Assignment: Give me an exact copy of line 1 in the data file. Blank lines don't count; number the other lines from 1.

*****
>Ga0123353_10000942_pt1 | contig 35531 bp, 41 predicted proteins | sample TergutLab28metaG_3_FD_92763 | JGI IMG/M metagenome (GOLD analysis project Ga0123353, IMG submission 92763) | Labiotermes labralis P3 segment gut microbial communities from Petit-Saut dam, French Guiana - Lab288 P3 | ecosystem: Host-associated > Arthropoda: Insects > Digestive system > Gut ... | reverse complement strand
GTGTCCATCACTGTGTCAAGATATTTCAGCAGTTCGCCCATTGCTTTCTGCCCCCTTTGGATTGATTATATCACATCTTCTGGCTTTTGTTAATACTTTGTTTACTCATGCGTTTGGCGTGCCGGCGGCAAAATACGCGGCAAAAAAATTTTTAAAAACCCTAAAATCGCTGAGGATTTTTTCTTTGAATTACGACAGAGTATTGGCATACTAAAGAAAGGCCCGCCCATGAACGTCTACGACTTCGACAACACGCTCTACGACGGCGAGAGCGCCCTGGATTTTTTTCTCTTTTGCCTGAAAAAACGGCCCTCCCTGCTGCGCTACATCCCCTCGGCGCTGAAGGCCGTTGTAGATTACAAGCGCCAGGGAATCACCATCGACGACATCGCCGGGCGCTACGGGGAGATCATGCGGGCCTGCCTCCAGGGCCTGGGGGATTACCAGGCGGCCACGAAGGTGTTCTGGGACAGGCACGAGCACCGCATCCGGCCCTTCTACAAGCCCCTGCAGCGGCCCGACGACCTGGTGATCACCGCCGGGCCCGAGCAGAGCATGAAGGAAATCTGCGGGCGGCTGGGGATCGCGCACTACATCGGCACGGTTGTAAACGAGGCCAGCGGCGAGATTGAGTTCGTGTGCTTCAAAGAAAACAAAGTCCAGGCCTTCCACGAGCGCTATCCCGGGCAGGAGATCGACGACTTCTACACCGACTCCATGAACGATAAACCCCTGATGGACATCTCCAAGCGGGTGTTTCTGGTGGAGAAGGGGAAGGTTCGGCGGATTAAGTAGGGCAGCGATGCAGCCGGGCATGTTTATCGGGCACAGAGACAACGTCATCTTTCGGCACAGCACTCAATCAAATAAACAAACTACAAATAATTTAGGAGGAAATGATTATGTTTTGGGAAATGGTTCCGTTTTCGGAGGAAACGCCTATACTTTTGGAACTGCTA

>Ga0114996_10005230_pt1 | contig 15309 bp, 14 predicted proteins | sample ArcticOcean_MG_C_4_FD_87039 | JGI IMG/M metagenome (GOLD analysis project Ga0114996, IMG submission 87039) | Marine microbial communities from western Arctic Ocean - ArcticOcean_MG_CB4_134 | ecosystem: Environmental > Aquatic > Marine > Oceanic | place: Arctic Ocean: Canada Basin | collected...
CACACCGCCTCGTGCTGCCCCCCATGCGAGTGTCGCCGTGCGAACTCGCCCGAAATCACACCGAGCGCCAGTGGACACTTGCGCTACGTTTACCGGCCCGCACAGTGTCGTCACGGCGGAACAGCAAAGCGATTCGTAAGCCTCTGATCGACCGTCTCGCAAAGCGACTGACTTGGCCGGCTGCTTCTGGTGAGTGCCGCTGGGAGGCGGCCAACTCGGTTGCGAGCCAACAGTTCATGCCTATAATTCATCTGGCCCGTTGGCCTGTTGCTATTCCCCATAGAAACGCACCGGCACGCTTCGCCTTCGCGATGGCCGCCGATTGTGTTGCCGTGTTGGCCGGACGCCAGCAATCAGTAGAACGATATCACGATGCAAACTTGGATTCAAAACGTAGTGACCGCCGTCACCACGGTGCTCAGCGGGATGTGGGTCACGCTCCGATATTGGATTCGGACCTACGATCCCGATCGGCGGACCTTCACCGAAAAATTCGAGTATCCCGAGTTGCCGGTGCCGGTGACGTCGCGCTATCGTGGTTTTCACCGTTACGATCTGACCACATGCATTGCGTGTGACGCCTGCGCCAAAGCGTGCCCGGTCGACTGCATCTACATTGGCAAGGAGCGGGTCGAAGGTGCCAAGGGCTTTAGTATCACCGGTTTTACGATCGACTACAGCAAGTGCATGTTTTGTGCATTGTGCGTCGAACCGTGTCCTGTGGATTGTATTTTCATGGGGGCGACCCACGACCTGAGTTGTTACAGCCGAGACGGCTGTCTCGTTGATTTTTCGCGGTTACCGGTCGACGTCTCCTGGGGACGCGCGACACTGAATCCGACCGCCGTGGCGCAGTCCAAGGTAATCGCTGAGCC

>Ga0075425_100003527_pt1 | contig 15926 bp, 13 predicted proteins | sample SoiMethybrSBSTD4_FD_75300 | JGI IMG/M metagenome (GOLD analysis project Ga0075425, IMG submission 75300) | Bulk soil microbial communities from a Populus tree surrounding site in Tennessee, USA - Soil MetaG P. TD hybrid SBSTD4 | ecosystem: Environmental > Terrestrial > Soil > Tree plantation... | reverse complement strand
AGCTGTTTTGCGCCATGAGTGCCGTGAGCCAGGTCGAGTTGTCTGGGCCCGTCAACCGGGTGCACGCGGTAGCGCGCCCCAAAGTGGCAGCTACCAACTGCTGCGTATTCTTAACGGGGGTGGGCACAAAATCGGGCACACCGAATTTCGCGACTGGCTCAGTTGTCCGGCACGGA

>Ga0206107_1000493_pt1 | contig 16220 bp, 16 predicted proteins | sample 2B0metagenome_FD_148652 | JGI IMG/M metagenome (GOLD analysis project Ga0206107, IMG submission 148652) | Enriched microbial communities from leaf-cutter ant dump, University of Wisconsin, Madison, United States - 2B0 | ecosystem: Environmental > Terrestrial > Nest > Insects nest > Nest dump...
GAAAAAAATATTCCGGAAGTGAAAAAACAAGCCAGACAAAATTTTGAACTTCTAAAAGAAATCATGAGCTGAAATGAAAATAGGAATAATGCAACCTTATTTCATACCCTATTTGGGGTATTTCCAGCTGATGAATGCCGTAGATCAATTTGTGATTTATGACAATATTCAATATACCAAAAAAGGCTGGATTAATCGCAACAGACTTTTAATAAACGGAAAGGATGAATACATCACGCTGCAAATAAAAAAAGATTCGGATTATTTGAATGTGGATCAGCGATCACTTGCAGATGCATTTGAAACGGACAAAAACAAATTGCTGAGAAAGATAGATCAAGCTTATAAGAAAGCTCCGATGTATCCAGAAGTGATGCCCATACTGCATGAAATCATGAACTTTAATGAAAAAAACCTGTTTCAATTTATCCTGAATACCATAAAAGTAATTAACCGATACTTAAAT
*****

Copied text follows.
>Ga0123353_10000942_pt1 | contig 35531 bp, 41 predicted proteins | sample TergutLab28metaG_3_FD_92763 | JGI IMG/M metagenome (GOLD analysis project Ga0123353, IMG submission 92763) | Labiotermes labralis P3 segment gut microbial communities from Petit-Saut dam, French Guiana - Lab288 P3 | ecosystem: Host-associated > Arthropoda: Insects > Digestive system > Gut ... | reverse complement strand